Tuesday, March 4, 2008

Did Government Kill the Electric Car?

I saw Who Killed the Electric Car? last night. It has been getting good reviews and I concur. It is well done. The blame is not one group; the blame can be spread around and is. The movie starts out by laying out the history of the EVs including how they were taken off the road. Then it goes back and asks the title question and goes suspect by suspect.

They are the consumers, the battery technology, the automakers, the oil industry, the Federal Government, CARB and hydrogen fuel cell technology. The guilt was on all save the technology. We have the ability to build electric cars that have a range of 100+ miles. The average driver drives 30 miles a day. You can charge while you park your car at work. You charge when you get home. The technology would greatly reduce greenhouse gases and the smog polluting our urban centers. It is not totally zero emissions as the natural gas, coal and diesel burned to produce the electricity does give off such gases. The power plants though produce less pollution to generate the electricity than the best internal combustion engines (ICE), especially using natural gas. As solar, wind and nuclear become more in the mix the advantage towards electricity becomes even better. CA already has some of the "cleanest" power supply in the US and half the air pollution comes from cars with ICE so any switch to electric cars would have had a big pollution savings.

The demand was not great for the EV when they first came out. GM in the EV put a battery in that had a limited range. That was fixed to the better batteries after a couple of years. Part of the problem with demand of course was that the marketing was next to zero and what was there made the cars seem very different from most other cars. Not only that it was a pain to get a car. You could not buy but only lease the vehicles. You had to fill out extra paperwork to get one (why you deserved one, because there were more people who wanted one than there cars available). Why did GM and other car companies spend so much money and not market it? They wanted to show they could do it and then say the marketplace did not want them.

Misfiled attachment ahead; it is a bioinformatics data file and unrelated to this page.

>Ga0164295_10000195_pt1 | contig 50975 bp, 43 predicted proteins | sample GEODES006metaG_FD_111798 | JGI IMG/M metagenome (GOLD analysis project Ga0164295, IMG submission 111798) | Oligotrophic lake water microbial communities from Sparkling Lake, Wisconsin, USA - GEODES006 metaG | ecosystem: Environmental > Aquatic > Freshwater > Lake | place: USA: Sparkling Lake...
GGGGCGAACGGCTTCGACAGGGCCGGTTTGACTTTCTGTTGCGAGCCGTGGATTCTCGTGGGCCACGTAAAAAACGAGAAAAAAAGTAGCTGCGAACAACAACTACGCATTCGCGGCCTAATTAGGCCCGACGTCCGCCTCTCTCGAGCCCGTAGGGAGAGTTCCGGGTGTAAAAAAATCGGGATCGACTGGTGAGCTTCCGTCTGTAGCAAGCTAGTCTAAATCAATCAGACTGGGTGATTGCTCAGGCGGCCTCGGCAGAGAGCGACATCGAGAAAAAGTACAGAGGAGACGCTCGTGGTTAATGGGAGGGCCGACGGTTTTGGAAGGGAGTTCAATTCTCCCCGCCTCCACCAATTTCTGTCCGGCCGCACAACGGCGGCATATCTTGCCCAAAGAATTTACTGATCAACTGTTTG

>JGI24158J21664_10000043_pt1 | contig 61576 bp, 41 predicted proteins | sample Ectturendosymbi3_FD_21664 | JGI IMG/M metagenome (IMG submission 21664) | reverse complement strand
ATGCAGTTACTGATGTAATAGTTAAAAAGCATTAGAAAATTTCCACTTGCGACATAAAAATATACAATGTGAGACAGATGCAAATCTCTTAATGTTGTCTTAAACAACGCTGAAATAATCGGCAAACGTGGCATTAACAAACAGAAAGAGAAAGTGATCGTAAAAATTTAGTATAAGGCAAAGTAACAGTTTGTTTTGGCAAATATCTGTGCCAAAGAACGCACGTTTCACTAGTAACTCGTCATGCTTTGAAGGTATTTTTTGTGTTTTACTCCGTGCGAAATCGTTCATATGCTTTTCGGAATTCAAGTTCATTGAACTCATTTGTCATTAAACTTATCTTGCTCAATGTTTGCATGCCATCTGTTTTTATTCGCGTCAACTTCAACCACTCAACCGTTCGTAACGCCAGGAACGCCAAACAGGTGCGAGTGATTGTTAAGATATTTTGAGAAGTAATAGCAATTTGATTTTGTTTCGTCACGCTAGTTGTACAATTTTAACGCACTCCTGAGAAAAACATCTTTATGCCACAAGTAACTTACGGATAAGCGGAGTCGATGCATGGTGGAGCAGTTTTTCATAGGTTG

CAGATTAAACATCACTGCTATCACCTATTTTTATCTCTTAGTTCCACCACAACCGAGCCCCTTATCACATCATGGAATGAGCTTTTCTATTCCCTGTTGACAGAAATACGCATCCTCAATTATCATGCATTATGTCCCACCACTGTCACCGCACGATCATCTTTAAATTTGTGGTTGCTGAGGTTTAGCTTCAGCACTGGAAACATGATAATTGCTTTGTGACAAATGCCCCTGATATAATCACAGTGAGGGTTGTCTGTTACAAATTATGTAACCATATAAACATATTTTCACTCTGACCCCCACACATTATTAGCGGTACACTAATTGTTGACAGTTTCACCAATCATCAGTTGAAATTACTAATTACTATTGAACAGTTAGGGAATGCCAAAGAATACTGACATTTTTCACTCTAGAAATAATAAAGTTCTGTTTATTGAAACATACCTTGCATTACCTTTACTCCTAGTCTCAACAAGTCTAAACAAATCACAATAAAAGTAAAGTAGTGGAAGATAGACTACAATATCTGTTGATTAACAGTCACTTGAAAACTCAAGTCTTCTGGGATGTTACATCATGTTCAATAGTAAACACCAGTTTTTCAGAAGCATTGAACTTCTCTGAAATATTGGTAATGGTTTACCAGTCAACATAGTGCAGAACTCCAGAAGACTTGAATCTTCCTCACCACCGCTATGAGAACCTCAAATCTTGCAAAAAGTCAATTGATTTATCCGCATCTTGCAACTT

A major problem though was demand was higher than expected which leads to why the electric car was really killed. Auto makers make a lot of profit not by selling the cars themselves but from the replacement parts most of them for the ICE. With electric cars that profit stream is out the window. Not only that if you market EVs correctly what you are saying is look at this car that can do everything your regular car does but without the pollution and lower operating costs (less on fuel and repairs). They would be making the rest of their cars (most of their sales) look bad. In the short term since factories were designed to make cars with ICE, there were cheaper to make with higher profit margins. Why would a company want to kill their profit makers?

Of course they wouldn't, they would have to be pushed which was CARBs job. The California Air Resources Board was supposed to force automakers to have 10% of their sales in California to be of the zero emissions variety by 2003. The car companies fought it tooth and nail. Eventually suing CARB. CARB gave up on electric vehicles. What did they push? Hydrogen fuel cell technology which is 15 to 30 years away from being commercially available. Why did they push that? The head of CARB at the time was Dr. Alan Lloyd who was set to become head of the California Fuel Cell Partnership. Conflict anyone? Hydrogen of course has to be made (usually using electricity) and then transported which also is an energy intensive step. Not to mention the infrastructure to do it needs to be built. It is a commodity that can be sold by oil companies down the line and the fact the technology is not available yet to masses means oil companies still have a country full of cars that need oil to run. The auto makers have partnered with the oil companies to create an alternative to the ICE and the oil that they need to burn that won't be available for years and will still allow them to make a profit.